The main aim of this research project was to re-examine the Greek medical papyri from the Egyptian site of Antinoopolis dating between late 3rd up to 7th century AD.
Antinoopolis offers the potential for putting documents into an archaeological context, and this geographical and chronological consistency facilitates a close comparison between the data preserved in these sources. The interest in Antinoopolis, as far as the medical tradition is concerned, lies in the diverse healing practices attested by documentary, literary and archaeological evidence whose quantity and range is altogether exceptional among Egyptian villages.
The objective of Francesca Corazza´s research is both papyrological-philological and cultural-historical. She tried to present the manuscripts and discuss their peculiarities, characteristics and functions. She has sought to improve our understanding of these fragments through the identification of new portions of text and a better assessment of their formal arrangement, which resulted in the revised edition of a few outstanding papyri. They might include examples of traditional medical genres by authors now lost and also independent forms not attributable to a fixed model.
In addition to this, Francesca Corazza has tried to contribute to the evaluation of the general context of this Egyptian community, particularly as regards religious healing practices connected to the sanctuary of Collouthus, and to explore the historical and cultural circumstances in which these texts were used. She addressed the question of the interaction between Egyptian, Greek and Christian medical traditions using the magico-medical papyri as historical evidence. Further sources of information such as archaeological remains, objects found in excavations, and later textual evidences, have been used to better understand the socio-cultural environment. Taken as a whole, this material enables us to compose a useful, albeit incomplete picture of the magical medicine in Antinoopolis.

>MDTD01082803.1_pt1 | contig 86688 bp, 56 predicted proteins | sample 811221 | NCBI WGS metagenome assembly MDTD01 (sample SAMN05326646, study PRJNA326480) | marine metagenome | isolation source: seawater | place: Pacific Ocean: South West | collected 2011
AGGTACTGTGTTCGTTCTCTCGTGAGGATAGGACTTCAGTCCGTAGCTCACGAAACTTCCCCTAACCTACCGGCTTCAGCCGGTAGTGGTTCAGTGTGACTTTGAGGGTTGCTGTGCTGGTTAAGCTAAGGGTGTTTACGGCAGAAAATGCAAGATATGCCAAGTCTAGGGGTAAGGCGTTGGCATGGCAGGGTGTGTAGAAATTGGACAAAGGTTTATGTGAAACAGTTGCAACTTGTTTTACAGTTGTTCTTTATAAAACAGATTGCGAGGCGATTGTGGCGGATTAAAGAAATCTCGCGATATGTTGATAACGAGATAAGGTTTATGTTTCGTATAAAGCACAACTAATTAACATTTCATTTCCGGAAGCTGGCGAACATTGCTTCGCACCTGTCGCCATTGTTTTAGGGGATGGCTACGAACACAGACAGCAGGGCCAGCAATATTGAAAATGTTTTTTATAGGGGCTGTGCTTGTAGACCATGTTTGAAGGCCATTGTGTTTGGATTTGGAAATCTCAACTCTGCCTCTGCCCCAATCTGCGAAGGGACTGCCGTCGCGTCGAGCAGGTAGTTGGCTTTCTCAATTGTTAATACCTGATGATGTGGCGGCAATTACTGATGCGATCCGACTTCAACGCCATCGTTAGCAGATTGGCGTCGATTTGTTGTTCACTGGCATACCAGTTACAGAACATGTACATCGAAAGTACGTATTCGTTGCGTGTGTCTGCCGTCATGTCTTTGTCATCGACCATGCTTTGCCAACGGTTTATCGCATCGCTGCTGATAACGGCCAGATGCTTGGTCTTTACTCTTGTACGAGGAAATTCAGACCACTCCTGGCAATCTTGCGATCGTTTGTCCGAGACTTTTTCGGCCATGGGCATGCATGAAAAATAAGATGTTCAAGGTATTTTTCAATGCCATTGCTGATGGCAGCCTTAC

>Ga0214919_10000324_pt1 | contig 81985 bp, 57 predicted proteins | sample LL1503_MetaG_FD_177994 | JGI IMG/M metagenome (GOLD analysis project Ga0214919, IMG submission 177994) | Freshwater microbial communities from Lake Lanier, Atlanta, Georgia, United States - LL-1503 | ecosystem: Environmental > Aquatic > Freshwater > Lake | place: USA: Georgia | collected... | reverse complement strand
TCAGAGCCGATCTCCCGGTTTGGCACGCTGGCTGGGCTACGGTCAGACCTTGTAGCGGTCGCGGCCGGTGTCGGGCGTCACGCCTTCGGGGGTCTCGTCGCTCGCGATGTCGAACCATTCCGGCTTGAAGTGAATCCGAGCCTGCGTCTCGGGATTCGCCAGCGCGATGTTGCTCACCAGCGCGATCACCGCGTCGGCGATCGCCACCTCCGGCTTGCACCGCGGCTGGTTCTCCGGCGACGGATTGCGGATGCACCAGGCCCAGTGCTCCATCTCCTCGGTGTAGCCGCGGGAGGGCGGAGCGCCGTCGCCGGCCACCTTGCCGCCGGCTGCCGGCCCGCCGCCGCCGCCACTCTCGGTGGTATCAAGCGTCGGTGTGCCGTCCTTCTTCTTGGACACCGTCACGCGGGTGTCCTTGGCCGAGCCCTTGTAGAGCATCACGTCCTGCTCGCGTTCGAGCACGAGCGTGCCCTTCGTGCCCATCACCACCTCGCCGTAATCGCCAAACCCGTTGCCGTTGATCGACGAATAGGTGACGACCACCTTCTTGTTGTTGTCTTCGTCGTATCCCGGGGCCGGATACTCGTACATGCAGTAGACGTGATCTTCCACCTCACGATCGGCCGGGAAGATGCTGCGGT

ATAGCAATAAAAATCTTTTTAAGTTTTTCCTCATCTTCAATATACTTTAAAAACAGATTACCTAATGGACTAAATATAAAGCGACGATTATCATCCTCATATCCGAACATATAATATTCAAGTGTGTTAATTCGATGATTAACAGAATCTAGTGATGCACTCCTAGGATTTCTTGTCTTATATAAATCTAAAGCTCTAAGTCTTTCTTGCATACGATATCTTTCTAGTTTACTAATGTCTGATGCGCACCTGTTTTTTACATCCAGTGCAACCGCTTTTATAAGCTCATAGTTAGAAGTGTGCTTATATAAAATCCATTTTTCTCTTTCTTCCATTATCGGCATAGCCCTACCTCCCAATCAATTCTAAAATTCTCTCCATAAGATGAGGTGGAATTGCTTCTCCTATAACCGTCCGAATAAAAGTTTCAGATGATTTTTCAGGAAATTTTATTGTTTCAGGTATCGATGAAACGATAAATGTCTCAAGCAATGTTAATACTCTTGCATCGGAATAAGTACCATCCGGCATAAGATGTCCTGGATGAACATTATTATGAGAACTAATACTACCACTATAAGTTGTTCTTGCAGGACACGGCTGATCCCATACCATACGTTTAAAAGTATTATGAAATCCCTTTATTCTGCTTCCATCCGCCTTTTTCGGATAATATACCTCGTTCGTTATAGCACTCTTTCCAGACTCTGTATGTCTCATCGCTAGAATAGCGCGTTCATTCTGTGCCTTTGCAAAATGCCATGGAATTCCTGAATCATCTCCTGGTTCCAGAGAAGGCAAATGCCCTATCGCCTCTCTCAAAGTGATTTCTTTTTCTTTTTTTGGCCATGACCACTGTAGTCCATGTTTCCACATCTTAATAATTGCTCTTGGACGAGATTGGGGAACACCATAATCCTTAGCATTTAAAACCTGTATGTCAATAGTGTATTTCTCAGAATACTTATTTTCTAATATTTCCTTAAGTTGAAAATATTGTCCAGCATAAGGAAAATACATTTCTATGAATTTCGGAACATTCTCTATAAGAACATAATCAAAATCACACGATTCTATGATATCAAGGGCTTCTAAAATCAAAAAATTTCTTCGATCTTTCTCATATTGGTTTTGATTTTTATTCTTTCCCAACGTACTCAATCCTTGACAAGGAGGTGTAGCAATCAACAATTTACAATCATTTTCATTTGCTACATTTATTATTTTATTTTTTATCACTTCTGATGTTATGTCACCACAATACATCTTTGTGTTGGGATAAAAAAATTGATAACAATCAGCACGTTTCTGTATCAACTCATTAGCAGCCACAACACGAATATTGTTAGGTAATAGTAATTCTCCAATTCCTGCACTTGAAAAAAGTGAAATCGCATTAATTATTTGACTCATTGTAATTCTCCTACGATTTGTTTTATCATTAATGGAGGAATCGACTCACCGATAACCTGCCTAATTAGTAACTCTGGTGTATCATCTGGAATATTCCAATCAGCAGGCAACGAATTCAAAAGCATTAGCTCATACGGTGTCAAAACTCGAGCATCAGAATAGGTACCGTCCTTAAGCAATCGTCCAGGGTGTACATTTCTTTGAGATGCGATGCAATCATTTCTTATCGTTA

Francesca Corazza´s research finally investigates the development of the codex throughout late Antiquity, which can be observed in a number of respects. One of the most significant concerns how the texts were assembled and presented, namely the interplay between container and content. She considered miscellaneous books from a descriptive and cultural perspective and attempted to outline the usage and context of these texts by examining their physical characteristics. The absolute majority of the Antinoopolis medical texts have been copied in the codex format and point to a combination of materials; for this reason, they are excellent case studies when examining early Byzantine technical copies.
This Ph.D. thesis has been written within the program “History of Ancient Science” (HistAS) of the Berlin Graduate School of Ancient Studies (BerGSAS) and was successfully completed in 2016.